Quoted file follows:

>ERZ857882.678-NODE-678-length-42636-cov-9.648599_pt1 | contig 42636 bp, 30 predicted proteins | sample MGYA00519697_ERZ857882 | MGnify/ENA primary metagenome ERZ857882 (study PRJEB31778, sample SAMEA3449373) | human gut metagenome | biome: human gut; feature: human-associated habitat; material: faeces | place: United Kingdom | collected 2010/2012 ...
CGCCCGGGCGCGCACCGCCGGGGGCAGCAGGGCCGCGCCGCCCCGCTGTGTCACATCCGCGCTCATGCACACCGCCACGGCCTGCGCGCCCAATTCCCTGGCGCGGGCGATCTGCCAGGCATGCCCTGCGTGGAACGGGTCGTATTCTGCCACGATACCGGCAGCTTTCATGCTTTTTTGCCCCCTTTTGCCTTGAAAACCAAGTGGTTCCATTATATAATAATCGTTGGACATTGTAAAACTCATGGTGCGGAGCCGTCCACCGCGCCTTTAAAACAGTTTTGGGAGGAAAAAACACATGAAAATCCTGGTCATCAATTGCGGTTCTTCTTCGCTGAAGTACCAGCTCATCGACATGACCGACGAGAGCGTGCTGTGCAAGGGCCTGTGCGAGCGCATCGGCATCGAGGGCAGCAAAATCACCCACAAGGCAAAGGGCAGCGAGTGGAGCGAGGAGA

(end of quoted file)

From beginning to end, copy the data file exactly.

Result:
>ERZ857882.678-NODE-678-length-42636-cov-9.648599_pt1 | contig 42636 bp, 30 predicted proteins | sample MGYA00519697_ERZ857882 | MGnify/ENA primary metagenome ERZ857882 (study PRJEB31778, sample SAMEA3449373) | human gut metagenome | biome: human gut; feature: human-associated habitat; material: faeces | place: United Kingdom | collected 2010/2012 ...
CGCCCGGGCGCGCACCGCCGGGGGCAGCAGGGCCGCGCCGCCCCGCTGTGTCACATCCGCGCTCATGCACACCGCCACGGCCTGCGCGCCCAATTCCCTGGCGCGGGCGATCTGCCAGGCATGCCCTGCGTGGAACGGGTCGTATTCTGCCACGATACCGGCAGCTTTCATGCTTTTTTGCCCCCTTTTGCCTTGAAAACCAAGTGGTTCCATTATATAATAATCGTTGGACATTGTAAAACTCATGGTGCGGAGCCGTCCACCGCGCCTTTAAAACAGTTTTGGGAGGAAAAAACACATGAAAATCCTGGTCATCAATTGCGGTTCTTCTTCGCTGAAGTACCAGCTCATCGACATGACCGACGAGAGCGTGCTGTGCAAGGGCCTGTGCGAGCGCATCGGCATCGAGGGCAGCAAAATCACCCACAAGGCAAAGGGCAGCGAGTGGAGCGAGGAGA